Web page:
Hyundai offers two years of unlimited 30-minute complimentary charging sessions with Electrify America when you buy a new Ioniq 5.
The Ford Mustang Mach-E is a handsome and sporty all-electric SUV crossover, offering both performance and range, as well as a well-appointed cabin and loads of in-car tech. Zipping from 0 to 60 mph in just 5.2 seconds, this wagon-like hatchback/SUV crossover is pleasingly quick. The Mach-E now offers all-wheel-drive options, plenty of range with a larger battery pack, a big center touchscreen that is easy to use, and a substantial amount of cargo space.
Not to be outdone by its competitors, Ford launched a competitor to Tesla’s autopilot in mid-2021 called BlueCruise. This is an add-on to the preexisting Ford Co-Pilot360 software that includes lane assist, collision warning and braking, and blind spot monitoring.
The Mach-E was released in 2021 with a standard 68 kWh battery and an optional 88 kWh extended pack before being upgraded to either 70 kWh or 91 kWh of usable battery. It boasts between 211 and 315 miles range at full charge, depending on configuration. The higher performance, all-wheel drive trims generally get lower range because they are less efficient. Ford says the standard-range pack can charge from 10 to 80 percent in 38 minutes, while the extended-range pack can charge from 10 to 80 percent in 45 minutes, both on with a max charge of 150 kW.
When we first wrote this article, the Rivian R1T was still rare to find on the streets. But by September 2023, this "electric adventure vehicle" is no longer hard to find. Depending on the trim, it gets between 260 and 400 miles of range, plenty of cargo space, and built in trip planning courtesy of A Better Route Planner. The real road trip perks, however, are the 11,000 lb. towing capacity, the ability to wade in up to 3 feet of water, a panoramic roof, and 62 cubic feet of storage. The advertised camping kitchen never made it to production, but you can add on rooftop crossbars and a perfectly fitting tent to ensure more rugged road tripping than the standard roadside motel.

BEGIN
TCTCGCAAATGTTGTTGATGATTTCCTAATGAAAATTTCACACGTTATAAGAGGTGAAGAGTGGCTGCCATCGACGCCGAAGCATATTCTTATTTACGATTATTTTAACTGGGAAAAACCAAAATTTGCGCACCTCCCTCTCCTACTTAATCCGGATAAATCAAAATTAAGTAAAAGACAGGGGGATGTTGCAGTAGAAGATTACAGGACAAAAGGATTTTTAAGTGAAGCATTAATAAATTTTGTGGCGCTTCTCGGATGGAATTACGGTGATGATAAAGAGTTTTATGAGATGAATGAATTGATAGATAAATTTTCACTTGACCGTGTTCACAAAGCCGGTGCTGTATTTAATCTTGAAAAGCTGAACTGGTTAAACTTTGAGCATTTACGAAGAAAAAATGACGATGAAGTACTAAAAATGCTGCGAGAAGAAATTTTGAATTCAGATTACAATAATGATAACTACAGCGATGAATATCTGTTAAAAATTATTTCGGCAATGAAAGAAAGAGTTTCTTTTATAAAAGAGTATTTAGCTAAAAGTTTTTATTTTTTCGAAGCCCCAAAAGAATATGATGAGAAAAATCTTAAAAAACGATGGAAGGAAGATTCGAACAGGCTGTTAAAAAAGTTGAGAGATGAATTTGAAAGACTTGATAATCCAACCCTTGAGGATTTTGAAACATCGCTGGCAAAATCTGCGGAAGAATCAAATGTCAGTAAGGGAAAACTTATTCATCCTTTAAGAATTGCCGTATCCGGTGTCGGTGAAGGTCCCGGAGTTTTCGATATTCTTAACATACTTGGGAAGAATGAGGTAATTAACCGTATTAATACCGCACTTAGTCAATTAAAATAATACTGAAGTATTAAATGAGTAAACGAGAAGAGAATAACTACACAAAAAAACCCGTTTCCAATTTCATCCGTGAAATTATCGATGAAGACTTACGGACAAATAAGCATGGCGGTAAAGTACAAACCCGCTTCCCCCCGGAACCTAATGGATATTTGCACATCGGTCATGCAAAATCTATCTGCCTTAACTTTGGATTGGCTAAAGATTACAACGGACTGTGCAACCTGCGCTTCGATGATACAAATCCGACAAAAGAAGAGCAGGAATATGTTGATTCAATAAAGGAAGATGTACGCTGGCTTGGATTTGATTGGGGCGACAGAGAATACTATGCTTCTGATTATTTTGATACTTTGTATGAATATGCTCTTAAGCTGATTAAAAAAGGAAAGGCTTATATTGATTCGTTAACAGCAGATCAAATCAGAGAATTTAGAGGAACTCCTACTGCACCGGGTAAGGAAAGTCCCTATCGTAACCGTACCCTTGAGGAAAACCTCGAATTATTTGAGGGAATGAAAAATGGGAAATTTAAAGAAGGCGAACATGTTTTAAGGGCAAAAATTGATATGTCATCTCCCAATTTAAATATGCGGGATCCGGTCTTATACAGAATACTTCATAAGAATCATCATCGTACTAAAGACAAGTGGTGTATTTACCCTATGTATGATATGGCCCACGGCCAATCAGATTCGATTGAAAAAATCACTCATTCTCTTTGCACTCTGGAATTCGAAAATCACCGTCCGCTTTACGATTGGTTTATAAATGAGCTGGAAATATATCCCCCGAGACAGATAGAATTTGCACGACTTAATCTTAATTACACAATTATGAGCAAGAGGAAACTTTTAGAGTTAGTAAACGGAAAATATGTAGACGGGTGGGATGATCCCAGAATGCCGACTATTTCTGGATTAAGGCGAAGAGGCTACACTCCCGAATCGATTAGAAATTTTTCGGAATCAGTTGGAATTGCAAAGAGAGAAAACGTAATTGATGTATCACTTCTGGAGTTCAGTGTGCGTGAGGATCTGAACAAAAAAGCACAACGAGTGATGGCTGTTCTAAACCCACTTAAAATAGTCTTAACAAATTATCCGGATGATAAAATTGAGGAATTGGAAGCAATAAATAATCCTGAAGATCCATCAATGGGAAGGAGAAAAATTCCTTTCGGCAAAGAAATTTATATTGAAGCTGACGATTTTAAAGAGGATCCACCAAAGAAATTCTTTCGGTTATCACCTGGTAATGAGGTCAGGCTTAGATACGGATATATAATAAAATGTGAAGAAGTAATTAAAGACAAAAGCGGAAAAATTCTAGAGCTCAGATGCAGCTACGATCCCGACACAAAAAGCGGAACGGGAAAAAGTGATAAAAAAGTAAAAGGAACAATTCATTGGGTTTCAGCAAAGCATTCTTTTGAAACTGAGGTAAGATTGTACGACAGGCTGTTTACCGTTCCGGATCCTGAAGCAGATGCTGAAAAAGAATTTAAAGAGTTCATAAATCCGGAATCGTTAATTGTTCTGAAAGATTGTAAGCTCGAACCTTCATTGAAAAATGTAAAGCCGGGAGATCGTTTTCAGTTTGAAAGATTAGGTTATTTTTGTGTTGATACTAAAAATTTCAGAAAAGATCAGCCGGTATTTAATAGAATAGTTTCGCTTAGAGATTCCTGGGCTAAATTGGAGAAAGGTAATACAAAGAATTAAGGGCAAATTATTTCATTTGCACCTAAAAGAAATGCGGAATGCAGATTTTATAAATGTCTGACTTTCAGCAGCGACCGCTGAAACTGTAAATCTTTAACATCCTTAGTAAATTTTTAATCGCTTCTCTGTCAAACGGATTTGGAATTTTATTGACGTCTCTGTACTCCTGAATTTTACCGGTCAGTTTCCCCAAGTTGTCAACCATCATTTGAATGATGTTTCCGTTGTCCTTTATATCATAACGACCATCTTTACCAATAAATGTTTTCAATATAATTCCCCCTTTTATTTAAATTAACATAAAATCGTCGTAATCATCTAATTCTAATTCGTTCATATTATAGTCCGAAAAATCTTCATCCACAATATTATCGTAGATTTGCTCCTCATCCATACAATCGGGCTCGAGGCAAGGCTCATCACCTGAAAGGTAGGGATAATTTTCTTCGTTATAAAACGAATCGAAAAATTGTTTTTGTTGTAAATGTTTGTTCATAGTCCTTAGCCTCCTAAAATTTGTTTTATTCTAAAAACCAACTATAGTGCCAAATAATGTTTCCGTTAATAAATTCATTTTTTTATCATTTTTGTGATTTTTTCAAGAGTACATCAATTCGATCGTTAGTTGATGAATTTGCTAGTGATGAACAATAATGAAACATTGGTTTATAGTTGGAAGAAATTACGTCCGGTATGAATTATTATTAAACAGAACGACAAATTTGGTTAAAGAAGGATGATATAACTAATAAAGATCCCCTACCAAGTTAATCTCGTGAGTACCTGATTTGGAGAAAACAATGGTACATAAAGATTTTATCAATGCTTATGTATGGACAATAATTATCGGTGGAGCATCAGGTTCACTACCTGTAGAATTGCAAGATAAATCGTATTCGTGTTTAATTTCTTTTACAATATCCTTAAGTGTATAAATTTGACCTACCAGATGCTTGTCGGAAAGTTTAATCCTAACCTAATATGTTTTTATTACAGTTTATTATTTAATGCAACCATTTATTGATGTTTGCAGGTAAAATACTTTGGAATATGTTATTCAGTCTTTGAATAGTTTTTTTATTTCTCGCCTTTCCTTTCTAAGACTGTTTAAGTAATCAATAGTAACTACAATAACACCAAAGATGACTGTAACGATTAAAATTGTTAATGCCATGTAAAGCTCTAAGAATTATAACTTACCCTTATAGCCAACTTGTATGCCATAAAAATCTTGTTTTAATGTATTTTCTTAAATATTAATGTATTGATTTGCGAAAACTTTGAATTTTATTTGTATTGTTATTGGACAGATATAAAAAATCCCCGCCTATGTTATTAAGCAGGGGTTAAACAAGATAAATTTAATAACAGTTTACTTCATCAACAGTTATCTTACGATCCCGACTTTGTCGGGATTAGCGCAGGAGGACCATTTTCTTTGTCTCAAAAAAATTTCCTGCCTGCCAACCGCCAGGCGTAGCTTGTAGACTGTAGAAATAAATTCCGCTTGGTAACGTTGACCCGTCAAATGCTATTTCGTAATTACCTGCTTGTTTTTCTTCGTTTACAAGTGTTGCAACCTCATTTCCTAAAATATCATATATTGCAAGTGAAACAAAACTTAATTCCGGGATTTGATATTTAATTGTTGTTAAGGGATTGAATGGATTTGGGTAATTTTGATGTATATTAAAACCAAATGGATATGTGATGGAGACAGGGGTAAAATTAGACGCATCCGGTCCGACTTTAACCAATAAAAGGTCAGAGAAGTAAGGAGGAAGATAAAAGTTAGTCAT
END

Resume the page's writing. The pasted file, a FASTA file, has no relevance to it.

Despite its adventure focus, Rivian comes standard with safety features such as lane assist, collision prevention, and blind spot monitoring. The company promises additional safety and software updates over-the-air, as well. Finally, the R1T can charge at up to 200 kW, meaning that you can add 140 miles in 20 minutes. Rivian is also building out its own proprietary charging network called the "Adventure Network," which will be 100% powered by renewable energy. It is also CCS compatible, so you can use other chargers along your route.
Road trips with other cars are doable, but come with some compromises
The Nissan LEAF, released in 2011, is generally considered the first widely available EV. Although the original range was only around 70 miles, it has come a long way. Starting in 2018, the LEAF was revamped to include a larger, 40 kWh battery, and the option to upgrade to the Plus version, which has a 62 kWh battery. The LEAF may be great if you don’t expect 100% highway driving, as it can exceed rated efficiency when driven conservatively.
The compromise: On a road trip with a LEAF, you may have to stop more frequently, even with the 226 EPA mile Plus version. However, the smaller battery means that recharging takes only around 30 minutes.